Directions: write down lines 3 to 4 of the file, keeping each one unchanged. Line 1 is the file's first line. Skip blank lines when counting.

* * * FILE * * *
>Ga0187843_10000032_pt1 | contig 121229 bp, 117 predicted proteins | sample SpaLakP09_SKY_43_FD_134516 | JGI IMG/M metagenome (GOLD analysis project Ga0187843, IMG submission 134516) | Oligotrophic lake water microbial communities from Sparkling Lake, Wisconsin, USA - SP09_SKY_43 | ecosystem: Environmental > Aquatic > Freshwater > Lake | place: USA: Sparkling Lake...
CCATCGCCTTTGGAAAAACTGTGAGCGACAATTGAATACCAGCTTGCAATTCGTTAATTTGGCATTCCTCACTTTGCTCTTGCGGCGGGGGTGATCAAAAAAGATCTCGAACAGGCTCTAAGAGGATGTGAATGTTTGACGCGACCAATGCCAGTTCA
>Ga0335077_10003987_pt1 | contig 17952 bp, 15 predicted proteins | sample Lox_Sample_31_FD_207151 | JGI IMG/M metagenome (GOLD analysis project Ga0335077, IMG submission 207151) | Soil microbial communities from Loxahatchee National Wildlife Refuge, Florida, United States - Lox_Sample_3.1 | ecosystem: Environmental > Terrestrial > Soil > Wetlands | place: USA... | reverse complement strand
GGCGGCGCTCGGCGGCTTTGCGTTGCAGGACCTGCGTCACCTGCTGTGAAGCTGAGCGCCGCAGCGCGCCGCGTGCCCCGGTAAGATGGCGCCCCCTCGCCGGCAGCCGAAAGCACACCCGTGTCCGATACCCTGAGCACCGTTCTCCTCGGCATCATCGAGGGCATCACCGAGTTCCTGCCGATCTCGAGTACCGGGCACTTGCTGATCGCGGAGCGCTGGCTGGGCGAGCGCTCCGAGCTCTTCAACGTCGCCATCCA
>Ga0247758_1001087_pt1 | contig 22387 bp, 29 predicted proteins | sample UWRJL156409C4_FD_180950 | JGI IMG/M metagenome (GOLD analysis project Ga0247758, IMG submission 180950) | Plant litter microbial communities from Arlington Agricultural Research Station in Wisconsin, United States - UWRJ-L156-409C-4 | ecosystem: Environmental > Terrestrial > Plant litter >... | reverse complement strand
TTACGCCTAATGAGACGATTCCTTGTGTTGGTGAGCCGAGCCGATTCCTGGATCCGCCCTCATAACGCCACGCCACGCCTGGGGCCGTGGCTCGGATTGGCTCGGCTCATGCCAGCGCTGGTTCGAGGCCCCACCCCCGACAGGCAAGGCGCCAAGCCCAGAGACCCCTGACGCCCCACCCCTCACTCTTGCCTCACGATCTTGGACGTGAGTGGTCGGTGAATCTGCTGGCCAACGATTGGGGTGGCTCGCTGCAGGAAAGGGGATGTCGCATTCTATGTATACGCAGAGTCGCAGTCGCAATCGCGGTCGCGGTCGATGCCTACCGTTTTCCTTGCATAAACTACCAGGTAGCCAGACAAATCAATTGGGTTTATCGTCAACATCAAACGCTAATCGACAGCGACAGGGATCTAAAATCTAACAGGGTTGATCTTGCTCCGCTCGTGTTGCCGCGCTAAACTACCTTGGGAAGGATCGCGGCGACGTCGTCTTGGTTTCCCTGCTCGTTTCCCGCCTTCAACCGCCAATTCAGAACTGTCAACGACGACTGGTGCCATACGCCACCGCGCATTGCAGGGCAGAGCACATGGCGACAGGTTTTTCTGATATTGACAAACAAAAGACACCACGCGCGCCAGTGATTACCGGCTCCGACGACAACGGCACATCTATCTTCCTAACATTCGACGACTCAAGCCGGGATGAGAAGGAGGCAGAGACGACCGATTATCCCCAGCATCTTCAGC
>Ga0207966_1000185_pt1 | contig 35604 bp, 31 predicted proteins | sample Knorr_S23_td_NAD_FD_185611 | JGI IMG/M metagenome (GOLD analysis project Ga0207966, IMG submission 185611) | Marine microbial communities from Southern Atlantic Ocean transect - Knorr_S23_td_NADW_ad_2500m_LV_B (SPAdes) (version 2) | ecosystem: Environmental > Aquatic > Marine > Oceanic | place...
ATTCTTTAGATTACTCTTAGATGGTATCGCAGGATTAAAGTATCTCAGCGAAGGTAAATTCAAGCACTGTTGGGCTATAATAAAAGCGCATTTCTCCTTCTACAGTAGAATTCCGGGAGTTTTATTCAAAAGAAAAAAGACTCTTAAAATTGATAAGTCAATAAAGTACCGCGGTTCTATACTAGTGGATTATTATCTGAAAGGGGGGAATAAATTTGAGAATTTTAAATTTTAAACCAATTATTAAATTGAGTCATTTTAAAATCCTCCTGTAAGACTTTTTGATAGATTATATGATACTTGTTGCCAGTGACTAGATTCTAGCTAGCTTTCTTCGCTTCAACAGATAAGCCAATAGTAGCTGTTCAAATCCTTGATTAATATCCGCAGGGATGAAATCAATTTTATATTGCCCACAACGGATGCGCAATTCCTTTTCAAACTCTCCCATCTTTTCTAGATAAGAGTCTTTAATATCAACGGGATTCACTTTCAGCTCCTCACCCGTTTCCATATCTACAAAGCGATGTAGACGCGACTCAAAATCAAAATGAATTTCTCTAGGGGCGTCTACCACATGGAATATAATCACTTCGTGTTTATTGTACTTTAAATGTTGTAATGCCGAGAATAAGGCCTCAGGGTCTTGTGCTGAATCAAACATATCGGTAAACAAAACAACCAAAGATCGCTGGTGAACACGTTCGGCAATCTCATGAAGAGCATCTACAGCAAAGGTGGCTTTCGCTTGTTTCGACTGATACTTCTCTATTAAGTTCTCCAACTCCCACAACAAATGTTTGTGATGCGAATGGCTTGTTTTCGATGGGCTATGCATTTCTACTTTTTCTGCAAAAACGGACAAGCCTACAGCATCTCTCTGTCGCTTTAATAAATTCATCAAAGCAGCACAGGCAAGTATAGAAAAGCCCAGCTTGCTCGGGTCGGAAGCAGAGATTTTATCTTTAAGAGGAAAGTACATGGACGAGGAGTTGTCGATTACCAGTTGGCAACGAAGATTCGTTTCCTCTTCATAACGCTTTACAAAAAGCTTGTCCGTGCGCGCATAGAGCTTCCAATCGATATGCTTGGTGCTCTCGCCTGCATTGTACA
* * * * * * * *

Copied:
>Ga0335077_10003987_pt1 | contig 17952 bp, 15 predicted proteins | sample Lox_Sample_31_FD_207151 | JGI IMG/M metagenome (GOLD analysis project Ga0335077, IMG submission 207151) | Soil microbial communities from Loxahatchee National Wildlife Refuge, Florida, United States - Lox_Sample_3.1 | ecosystem: Environmental > Terrestrial > Soil > Wetlands | place: USA... | reverse complement strand
GGCGGCGCTCGGCGGCTTTGCGTTGCAGGACCTGCGTCACCTGCTGTGAAGCTGAGCGCCGCAGCGCGCCGCGTGCCCCGGTAAGATGGCGCCCCCTCGCCGGCAGCCGAAAGCACACCCGTGTCCGATACCCTGAGCACCGTTCTCCTCGGCATCATCGAGGGCATCACCGAGTTCCTGCCGATCTCGAGTACCGGGCACTTGCTGATCGCGGAGCGCTGGCTGGGCGAGCGCTCCGAGCTCTTCAACGTCGCCATCCA